UK-based offshore operator Neptune Energy has announced the beginning of a drilling campaign on the Fenja field offshore Norway. Following spudding of the primary well.
Fenja is that the first operated development project on the Norwegian Shelf by Neptune. It’s estimated to contain 97m barrels of oil equivalent (boe) and can deliver approximately 40,000 boe per day at peak.
The Fenja oil and gas field includes the Pil and Bue oil discoveries in production license PL586. Located in blocks 6406 / 11 and 12 of the Norwegian North Sea. The license is jointly owned by Neptune Energy Norge (30%), Var Energi (45%). Suncor Energy Norge (17.5%), and DNO North Sea (7.5%).
Neptune Energy Norway Projects
Neptune Energy Norway Projects and Engineering director Erik Oppedal said: “Sunday’s drilling start-up represents a crucial milestone within the project. The aim of those first geo-pilots is to realize a far better understanding of the reservoir and to optimize the situation of the assembly wells.
“The pandemic and lockdowns (around the world) have created very challenging times. For the exploration and production sector. The disruptive impact of the pandemic and developments within the global oil market will continue for a few times. So, we’ve suggested some measures for the finance ministry’s consideration. In order that companies like ONGC and other stakeholders can stay in business,” oil minister Dharmendra Pradhan told TOI.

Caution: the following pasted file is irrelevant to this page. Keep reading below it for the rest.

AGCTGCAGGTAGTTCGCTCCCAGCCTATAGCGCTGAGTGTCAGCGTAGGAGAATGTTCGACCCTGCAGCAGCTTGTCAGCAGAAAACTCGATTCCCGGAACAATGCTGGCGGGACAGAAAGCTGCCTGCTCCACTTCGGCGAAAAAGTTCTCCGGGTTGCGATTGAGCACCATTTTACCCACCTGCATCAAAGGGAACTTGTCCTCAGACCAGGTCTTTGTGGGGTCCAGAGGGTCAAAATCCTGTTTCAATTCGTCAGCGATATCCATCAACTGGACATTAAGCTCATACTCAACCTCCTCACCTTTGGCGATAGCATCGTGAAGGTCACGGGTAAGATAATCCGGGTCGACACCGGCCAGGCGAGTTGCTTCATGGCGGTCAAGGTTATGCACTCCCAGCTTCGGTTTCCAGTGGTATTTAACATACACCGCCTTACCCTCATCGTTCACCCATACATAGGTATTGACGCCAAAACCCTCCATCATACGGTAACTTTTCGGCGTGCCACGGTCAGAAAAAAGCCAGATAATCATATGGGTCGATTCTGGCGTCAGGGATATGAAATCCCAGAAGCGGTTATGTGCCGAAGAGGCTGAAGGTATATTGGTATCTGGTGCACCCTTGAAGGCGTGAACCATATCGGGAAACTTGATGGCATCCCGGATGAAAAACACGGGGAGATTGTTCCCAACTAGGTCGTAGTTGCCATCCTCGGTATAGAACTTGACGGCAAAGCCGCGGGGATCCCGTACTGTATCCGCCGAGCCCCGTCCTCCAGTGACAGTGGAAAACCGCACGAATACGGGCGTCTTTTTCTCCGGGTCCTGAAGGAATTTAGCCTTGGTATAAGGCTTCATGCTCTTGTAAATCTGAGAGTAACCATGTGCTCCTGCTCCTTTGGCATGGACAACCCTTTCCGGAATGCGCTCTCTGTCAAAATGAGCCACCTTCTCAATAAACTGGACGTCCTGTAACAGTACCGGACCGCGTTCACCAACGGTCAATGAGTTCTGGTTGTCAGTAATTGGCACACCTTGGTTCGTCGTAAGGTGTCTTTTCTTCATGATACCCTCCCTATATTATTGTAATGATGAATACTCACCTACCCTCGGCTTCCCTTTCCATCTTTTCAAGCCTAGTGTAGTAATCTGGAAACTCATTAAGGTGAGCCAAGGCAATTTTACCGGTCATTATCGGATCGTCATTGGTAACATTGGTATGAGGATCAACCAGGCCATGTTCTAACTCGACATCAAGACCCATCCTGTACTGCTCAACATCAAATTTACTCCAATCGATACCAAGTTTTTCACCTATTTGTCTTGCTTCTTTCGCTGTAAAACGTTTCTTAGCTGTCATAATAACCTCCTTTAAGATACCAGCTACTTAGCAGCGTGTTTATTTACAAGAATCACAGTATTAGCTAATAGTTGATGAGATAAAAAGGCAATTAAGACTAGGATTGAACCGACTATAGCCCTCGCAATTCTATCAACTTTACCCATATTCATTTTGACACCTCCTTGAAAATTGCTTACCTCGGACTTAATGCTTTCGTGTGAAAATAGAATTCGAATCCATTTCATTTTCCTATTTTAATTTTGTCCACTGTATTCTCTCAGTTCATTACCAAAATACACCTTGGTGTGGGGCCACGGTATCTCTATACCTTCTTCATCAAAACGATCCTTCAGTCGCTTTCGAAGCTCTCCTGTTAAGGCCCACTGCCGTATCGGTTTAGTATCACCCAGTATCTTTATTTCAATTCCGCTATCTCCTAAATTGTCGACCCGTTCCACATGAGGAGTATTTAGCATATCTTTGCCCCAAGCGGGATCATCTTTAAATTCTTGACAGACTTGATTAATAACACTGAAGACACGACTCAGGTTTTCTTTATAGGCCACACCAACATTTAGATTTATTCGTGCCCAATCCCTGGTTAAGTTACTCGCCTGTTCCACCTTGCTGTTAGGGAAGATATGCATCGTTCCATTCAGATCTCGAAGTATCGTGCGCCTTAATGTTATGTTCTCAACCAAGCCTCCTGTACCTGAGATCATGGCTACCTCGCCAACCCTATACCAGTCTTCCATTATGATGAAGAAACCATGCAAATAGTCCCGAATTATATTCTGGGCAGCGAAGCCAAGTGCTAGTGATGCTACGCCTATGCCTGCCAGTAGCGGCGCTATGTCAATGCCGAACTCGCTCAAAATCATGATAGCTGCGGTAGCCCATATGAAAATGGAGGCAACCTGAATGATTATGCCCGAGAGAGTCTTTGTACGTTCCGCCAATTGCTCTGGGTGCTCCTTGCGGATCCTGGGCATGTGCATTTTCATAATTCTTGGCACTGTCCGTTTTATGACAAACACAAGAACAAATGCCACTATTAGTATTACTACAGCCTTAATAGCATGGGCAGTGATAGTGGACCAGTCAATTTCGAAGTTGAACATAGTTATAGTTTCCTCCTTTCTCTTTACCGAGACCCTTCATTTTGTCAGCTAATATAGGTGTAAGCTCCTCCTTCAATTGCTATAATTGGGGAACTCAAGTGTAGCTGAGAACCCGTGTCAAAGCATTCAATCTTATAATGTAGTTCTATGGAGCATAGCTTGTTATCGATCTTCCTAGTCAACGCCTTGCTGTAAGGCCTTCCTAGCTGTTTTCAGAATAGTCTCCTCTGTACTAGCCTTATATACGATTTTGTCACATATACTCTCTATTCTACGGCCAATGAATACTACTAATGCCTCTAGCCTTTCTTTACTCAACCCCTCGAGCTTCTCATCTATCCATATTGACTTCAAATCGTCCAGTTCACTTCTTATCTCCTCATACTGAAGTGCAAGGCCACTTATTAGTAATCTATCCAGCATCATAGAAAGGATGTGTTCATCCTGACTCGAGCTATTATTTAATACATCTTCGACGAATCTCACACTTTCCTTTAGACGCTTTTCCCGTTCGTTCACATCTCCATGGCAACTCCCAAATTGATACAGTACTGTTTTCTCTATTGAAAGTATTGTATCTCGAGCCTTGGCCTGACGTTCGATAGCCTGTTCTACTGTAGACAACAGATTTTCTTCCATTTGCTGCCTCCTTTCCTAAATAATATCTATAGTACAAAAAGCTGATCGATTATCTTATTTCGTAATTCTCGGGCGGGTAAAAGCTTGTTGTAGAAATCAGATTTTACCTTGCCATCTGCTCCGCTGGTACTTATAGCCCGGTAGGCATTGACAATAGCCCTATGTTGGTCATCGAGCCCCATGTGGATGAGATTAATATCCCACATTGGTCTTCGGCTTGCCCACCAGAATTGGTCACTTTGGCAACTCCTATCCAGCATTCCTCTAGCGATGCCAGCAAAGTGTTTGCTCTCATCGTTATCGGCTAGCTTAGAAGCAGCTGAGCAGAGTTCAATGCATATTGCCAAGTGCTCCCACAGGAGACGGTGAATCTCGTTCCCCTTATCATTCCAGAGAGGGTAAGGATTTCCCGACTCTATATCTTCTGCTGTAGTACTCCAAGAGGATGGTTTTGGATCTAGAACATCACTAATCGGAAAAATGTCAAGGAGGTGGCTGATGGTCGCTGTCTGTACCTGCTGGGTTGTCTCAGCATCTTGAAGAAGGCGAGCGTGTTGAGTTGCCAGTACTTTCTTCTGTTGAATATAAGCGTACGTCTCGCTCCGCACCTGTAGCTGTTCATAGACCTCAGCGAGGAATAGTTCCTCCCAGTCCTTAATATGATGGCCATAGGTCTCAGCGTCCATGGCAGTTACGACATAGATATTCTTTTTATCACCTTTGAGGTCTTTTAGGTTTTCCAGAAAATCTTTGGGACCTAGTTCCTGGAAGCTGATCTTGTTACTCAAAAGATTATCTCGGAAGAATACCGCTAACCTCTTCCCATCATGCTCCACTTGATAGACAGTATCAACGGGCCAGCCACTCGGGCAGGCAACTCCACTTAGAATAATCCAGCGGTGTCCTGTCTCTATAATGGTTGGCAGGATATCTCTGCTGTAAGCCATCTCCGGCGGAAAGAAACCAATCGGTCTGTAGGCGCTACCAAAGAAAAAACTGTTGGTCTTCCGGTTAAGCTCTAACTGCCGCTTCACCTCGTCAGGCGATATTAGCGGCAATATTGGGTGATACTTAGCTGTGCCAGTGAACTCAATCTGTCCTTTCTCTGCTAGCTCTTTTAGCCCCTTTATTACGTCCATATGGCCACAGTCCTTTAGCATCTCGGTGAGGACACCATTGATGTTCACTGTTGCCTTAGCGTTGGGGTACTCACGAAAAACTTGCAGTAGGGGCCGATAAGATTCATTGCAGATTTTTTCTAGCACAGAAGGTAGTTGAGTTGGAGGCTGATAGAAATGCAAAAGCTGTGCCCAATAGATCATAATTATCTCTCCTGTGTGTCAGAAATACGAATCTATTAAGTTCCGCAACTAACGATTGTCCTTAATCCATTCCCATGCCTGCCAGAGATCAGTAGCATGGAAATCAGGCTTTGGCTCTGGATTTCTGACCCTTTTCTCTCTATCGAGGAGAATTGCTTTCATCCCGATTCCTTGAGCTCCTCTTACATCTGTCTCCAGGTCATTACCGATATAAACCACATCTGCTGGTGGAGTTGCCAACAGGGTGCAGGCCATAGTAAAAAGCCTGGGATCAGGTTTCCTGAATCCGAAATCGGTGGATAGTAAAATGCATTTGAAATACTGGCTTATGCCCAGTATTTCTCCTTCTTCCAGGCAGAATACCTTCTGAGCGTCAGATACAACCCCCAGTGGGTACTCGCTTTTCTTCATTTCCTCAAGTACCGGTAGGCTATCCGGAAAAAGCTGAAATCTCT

“As our first operated development within the Norwegian North Sea, Fenja is an exciting project for Neptune and underlines. The importance of the region as well as to our geographically-diverse business.”
“Lockdowns erased major demand. This resulted during a glut. A commodity has become cheap but there’s no demand. Now price is slowly rising as demand as well as revives in India et al. We are working during a changed scenario. nobody knows where prices will stabilize,” he said, explaining the necessity for relief to producers.
To the Equinor-operated Njord A platform, which is 36km far away from Pil and Bue discoveries.